So, the latest headline gimmick to support the teaching of maths in the UK – send for the Chinese!
I am not convinced that the problem with maths is as serious as some like to make out. We don’t measure up well educationally when compared to places like China and Singapore and this is perhaps as much to do with culture as it is with teaching. Also, the data can be unreliable and skewed by a sizeable under achieving tail. The oft quoted group of critics, the employers, will probably always find fault with job seeker’s basic skills – standards are never what they were!
One cultural problem we do have is that many of us regard maths with trepidation and do not have good classroom memories – we probably transmit some of this to our offspring and round we go. I suspect that we do need a serious change in the way the subject is taught and by whom. If we are to change the culture we need to focus on younger children and their parents and perhaps we need to recast maths as a language – we make sense of the world in words and in estimations – both things our brilliant brains do well. ‘What is it called?’ and then ‘How big is it?” How far away is it?” – both questions having both a word and a numerical answer, from the very earliest age. Specialist maths teachers are not necessarily the only or the best qualified to address a subject that can be defined as ‘philosophical’. As ever, it is parents who hold the key.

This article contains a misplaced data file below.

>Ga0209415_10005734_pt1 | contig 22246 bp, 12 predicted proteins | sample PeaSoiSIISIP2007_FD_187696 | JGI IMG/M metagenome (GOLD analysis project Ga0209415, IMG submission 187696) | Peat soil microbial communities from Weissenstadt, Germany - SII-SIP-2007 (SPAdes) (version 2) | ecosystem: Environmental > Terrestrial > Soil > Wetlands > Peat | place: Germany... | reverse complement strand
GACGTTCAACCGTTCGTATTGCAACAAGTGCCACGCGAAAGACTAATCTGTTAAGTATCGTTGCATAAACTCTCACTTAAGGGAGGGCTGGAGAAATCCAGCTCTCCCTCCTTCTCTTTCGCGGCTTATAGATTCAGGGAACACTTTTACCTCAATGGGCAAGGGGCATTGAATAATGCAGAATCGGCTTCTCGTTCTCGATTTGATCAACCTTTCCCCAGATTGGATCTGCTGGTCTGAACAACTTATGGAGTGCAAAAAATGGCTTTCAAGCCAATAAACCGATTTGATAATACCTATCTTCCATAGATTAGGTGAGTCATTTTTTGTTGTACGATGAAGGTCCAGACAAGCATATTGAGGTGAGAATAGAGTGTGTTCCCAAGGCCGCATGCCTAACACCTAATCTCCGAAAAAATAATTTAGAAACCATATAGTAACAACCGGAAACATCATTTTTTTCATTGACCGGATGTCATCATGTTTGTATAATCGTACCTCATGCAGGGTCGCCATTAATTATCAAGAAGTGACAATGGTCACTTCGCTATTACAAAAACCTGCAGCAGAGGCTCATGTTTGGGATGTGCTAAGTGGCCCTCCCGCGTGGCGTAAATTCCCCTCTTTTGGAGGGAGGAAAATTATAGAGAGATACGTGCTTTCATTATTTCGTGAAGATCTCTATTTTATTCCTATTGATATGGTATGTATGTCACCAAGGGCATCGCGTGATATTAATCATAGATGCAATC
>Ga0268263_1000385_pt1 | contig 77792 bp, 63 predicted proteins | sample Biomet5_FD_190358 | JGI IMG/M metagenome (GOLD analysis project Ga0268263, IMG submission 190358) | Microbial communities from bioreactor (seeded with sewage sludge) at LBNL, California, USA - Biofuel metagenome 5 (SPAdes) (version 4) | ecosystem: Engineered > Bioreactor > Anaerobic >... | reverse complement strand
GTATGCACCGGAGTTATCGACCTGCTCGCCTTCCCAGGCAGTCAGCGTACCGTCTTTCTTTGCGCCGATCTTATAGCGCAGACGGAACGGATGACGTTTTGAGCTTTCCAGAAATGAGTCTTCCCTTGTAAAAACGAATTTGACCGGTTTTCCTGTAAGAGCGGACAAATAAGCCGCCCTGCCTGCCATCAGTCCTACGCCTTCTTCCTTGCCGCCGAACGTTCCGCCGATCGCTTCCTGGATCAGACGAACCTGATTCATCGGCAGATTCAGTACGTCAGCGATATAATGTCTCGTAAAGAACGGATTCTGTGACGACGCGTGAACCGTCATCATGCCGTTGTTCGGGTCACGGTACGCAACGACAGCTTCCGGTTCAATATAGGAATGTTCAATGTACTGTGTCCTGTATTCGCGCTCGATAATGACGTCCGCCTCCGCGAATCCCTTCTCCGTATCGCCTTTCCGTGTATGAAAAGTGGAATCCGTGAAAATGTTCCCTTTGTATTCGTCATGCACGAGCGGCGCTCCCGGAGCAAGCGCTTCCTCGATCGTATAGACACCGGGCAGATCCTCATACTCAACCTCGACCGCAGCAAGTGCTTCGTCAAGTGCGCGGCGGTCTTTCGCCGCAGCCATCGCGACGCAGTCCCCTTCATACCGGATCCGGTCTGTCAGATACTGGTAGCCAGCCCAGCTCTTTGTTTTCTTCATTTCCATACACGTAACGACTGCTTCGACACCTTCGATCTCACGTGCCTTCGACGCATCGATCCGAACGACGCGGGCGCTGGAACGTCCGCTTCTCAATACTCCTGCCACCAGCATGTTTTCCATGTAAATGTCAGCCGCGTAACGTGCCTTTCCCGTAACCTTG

I suggest that this is where we need to have a debate. I also suggest that, along with everything else in education, the constant political interference is part of the problem. I can remember vividly being taught the binary system in the 1960’s – this was to equip us for the computer age! I think it was soon dropped. I rarely remember any one explaining to us clearly why we were doing this. Even in today’s pressured classrooms, time to explore the relevance of a topic can often be squeezed out.
How to make words and number equal partners in how children begin to make sense of the world – now there’s a research project.